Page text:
This is something I noticed while searching for the new words in my Latin dictionary from the passage of Ovid I was preparing for Tuesday .
left- laevus- ляв(<лѣвъ ?)- (de) link
left<leave*-(de) lassen- (no) levne – λείπω- (lat) laxo,1 [>fr. laisser]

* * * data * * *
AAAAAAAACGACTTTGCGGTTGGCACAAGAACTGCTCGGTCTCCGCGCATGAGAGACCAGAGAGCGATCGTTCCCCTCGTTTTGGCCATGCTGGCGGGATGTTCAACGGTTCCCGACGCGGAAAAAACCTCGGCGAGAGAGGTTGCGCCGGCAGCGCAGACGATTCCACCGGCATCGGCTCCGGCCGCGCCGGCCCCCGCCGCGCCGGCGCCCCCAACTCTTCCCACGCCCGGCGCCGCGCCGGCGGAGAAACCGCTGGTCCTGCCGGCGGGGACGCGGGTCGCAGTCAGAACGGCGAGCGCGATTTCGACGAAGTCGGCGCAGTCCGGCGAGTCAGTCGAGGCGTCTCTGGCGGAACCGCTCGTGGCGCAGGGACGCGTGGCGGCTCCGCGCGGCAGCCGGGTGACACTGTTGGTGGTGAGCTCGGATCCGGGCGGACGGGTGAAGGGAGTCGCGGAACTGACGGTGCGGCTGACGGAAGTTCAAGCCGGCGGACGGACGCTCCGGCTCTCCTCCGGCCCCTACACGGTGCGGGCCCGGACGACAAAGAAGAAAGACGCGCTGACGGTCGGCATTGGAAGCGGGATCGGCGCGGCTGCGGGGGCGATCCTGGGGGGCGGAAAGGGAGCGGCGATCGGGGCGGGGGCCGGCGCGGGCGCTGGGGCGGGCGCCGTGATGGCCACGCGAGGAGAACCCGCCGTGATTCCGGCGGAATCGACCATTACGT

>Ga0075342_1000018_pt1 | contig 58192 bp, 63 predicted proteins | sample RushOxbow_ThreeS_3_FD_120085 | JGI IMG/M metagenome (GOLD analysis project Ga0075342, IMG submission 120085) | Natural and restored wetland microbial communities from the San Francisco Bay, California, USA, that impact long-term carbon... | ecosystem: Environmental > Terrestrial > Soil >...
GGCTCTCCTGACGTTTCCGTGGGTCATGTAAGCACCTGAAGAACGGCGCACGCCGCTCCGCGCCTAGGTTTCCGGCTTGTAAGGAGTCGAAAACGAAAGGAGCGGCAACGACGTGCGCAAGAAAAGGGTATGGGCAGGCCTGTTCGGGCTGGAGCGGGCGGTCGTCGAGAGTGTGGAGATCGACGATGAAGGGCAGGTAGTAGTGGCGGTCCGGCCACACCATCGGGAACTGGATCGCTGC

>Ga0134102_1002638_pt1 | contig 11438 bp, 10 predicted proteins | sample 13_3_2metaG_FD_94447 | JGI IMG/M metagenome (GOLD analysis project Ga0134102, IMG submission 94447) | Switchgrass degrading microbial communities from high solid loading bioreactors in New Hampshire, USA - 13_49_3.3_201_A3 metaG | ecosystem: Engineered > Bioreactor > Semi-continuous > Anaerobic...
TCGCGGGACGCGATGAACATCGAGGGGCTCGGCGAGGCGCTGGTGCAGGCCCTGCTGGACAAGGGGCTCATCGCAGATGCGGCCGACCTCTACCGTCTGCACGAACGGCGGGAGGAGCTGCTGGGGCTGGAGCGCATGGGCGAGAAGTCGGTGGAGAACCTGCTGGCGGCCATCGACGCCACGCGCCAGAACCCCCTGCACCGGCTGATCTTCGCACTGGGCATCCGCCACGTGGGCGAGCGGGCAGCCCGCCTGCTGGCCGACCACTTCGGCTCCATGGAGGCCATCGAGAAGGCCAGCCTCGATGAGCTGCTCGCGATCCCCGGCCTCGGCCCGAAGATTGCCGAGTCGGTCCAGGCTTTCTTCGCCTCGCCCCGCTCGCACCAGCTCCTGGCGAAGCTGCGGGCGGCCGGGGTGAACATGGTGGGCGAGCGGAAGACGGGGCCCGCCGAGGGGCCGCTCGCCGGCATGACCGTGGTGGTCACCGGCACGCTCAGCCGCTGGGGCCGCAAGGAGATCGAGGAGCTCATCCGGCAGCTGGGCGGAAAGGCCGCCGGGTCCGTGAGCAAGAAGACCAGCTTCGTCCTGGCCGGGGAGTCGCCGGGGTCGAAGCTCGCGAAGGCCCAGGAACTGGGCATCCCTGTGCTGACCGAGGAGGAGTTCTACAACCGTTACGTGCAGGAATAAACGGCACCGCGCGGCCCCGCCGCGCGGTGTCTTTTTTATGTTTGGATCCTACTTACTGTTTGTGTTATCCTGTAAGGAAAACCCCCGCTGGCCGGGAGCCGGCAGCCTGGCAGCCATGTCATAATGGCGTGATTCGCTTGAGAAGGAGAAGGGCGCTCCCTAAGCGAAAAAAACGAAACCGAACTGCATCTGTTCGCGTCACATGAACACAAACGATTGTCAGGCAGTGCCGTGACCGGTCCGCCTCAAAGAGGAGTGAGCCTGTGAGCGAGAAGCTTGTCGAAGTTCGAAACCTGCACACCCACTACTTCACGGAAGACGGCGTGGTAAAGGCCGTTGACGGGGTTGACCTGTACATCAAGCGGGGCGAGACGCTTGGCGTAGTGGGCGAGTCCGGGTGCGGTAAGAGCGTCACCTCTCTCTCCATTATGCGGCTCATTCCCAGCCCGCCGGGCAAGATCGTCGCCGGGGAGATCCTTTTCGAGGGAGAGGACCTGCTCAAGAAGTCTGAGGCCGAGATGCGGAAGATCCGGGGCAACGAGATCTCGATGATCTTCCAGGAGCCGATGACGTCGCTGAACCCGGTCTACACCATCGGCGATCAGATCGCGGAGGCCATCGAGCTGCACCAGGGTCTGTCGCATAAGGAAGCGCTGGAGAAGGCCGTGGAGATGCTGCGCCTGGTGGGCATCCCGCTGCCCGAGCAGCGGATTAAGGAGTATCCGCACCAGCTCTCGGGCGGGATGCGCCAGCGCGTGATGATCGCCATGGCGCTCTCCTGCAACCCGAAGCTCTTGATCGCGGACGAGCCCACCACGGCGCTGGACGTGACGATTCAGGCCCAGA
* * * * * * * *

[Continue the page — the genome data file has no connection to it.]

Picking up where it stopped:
O.E. læfan “to let remain, remain, bequeath,” from P.Gmc. *laibijan (cf. O.Fris. leva “to leave,” O.S. farlebid “left over”), causative of *liban “remain,” (cf. O.E. belifan, Ger. bleiben, Goth. bileiban “to remain”), from root *laf- “remnant, what remains” (see life, live), from PIE *lip-/*leip-. The Gmc. root has only the sense “remain, continue,” which also is in Gk. lipares “persevering, importunate.” But this usually is regarded as a development from the primary PIE sense of “adhere, be sticky” (cf. Lith. lipti, O.C.S. lipet “to adhere,” Gk. lipos “grease,” Skt. rip-/lip- “to smear, adhere to.” Seemingly contradictory meaning of “depart” (1225) comes from notion of “to leave behind” (as in to leave the earth “to die;” to leave the field “retreat”). From Etymology online.